Q&A With Wendy Walker

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Q&A With Wendy Walker 

Back in October Bestselling author Emily Liebert, connected me with Bestselling author of psychological suspense Wendy Walker to do a Q&A with. Wendy Walker is the author of “Don’t Look For Me,” “Emma In The Night,” “The Night Before,” “All Is Not Forgotten,” “Four Wives,” and her upcoming novel, “What Remains,” which comes out June 13th of 2023. 


Q: What’s your favorite thing about writing psychological suspense? What’s your least favorite thing about writing psychological suspense? 

A: I love that readers expect and enjoy deeply human, flawed, traumatized and even psychotic characters when reading this genre, which then allows me to write them! These are the characters that interest me most, and allow me to draw from my work as a family law attorney and other experiences with trauma. What I find challenging is the expectation of a mind-blowing twist in every book. After Gone Girl, publishers sought the same kind of device – a play on readers’ assumptions about a narrator or time frame. And there have been some brilliant twists using these techniques. But weaving one into every book begins to confine the plot. I have started to move away from this in my books and focus on the elements of suspense throughout the story, the emotional depth of the characters, and a great reveal at the end. 

Q: At what point in your life did you realize your calling was to be an author?

A: I don’t know that I ever felt it as a calling. I started to write after I had my first son, because there were very limited options to work from home and be in control of my work schedule. I had been a corporate litigator to that point, and knew this career would not allow me to be with my kids as much as I wanted. The Internet was new and still connected to phone lines! I started writing out of necessity. However, the idea came to me very quickly after exhausting other paths, so I imagine it had been simmering on a back burner. Growing up, I was very driven to be independent and financially secure. It never occurred to me to try something with an uncertain trajectory to advancement. When I finally had the chance to consider alternative paths, writing was there, waiting!

Q: Where do you get all your ideas to write your novels?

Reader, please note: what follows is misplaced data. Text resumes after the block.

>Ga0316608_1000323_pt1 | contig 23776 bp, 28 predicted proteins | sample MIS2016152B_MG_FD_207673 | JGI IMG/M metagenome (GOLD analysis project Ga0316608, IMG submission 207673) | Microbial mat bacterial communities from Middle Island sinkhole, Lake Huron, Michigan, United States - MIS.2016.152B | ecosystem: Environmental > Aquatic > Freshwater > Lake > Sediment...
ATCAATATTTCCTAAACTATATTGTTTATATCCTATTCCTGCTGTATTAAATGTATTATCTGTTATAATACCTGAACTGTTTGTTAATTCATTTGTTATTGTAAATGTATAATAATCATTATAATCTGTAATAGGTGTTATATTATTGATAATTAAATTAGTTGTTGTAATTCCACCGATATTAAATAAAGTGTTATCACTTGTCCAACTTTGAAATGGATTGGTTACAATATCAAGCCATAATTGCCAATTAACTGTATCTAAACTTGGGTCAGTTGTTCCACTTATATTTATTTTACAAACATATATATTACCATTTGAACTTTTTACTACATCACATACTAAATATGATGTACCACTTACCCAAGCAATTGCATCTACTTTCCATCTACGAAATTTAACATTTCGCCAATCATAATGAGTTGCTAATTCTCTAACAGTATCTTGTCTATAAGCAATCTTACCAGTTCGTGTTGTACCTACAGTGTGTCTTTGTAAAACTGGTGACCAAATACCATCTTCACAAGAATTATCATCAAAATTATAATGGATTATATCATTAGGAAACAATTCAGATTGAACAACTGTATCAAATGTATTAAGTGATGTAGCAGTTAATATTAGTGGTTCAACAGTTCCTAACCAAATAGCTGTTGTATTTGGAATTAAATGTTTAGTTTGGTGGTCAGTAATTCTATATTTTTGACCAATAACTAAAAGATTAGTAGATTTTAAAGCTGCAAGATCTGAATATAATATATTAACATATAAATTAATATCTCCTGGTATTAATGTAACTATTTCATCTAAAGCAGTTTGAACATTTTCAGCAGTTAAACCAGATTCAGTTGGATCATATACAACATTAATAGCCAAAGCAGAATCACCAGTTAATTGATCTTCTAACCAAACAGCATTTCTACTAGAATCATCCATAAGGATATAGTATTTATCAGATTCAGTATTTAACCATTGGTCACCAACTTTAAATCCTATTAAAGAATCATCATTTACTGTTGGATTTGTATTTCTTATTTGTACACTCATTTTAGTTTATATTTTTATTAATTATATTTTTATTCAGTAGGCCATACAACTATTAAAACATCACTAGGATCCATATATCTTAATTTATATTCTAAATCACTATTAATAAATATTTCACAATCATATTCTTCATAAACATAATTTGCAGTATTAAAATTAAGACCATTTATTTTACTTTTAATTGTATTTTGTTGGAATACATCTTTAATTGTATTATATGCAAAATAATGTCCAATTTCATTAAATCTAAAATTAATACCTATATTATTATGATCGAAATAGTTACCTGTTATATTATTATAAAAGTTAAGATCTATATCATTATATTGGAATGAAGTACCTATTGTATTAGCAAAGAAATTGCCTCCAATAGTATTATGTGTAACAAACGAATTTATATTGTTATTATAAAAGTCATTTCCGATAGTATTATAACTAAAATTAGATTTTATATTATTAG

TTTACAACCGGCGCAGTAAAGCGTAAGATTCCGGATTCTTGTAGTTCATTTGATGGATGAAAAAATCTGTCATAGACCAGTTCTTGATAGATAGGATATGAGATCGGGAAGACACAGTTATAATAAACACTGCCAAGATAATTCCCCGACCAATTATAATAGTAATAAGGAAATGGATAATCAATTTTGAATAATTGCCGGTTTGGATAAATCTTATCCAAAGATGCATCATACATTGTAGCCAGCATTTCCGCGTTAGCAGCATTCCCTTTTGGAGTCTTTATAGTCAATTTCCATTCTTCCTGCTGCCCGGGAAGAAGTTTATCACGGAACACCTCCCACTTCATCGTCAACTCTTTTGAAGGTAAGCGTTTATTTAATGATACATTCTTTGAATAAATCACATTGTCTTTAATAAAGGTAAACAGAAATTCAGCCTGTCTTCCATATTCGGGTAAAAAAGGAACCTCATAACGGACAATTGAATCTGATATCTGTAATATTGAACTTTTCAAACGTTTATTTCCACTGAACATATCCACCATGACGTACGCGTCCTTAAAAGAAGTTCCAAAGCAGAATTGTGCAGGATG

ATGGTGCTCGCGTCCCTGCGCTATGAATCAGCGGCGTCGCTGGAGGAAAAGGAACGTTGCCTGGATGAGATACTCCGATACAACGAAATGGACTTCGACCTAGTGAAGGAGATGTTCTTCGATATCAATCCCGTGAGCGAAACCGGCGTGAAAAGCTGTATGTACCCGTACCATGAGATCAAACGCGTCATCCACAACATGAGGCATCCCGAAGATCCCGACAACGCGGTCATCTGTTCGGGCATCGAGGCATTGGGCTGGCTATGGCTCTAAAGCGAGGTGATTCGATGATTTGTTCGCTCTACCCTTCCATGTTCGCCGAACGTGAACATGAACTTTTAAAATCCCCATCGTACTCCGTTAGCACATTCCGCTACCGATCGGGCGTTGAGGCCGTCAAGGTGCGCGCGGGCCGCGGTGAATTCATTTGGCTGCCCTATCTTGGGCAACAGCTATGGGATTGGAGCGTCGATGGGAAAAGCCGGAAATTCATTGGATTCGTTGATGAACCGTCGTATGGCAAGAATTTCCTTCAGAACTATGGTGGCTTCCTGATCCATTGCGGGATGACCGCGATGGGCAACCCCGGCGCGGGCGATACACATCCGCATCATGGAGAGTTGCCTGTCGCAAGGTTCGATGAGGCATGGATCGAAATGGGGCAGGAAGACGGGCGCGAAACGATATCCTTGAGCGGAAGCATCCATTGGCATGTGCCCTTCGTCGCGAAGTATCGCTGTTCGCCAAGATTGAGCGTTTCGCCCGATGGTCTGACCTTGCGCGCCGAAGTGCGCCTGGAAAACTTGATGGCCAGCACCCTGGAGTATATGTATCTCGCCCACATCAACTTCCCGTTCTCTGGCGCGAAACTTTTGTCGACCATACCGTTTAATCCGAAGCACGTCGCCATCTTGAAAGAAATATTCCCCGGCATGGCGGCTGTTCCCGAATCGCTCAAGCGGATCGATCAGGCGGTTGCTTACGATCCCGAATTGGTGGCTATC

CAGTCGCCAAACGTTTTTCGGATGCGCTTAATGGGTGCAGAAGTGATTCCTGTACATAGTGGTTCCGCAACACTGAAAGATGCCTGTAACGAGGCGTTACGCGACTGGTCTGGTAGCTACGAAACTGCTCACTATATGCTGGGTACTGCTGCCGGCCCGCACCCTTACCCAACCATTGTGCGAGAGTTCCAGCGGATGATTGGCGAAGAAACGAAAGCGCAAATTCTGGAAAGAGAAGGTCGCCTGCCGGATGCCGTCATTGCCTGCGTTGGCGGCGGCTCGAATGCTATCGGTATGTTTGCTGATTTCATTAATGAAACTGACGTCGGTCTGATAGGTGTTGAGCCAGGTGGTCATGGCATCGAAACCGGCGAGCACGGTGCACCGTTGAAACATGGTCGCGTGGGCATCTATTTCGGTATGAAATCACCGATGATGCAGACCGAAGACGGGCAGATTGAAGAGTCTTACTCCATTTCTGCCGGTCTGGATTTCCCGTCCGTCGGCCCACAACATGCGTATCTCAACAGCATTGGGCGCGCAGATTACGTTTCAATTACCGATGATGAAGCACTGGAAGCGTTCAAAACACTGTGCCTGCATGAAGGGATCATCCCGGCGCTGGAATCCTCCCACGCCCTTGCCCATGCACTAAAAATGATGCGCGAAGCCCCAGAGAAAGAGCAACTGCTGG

A: They come from many places! Like any job, when you write for a living, you develop a set of tools – and one of those is foraging for story ideas. Every day, we notice things in the world. It might be someone stealing a parking space and how angry it makes us feel. Or a couple walking down the street who look insanely happy and in love. Or someone in the line at the grocery store who lets us go ahead because we only have a few items. These moments that make us take notice are important, because if we notice them, others would as well. And this means it’s a possible story idea. I pay close attention to these moments as I go about my day, read the news, talk to friends, etc. I can trace the plot of every book to a moment like these.

Q: What advice do you give to anyone wanting to write? What advice do you give to those who struggle with writers block?

A: First, make sure you know what you’re getting into. There’s writing, and then there’s getting published and making a living as a writer. I think it’s important to set expectations and know why you’re writing. If it’s for your own fulfillment, then just sit down and write what makes you feel good. If you want to forge a career, that’s a different story. It may sound cynical, but there are gatekeepers and they get far too many queries than they can handle. So while it’s important to write a great book, it’s just as important to know how to position it, network, and get it read by an agent or editor. As for writer’s block, I just make myself put something down on the page. So much of writing is revising! I always work with an outline, and I try to write a chapter a day. So even if I just sketch out the action and reveals that my outline calls for, it’s okay. I know I can come back and flesh it out tomorrow or the next day. And I always remember, if I write just one page a day for one year, that’s a book!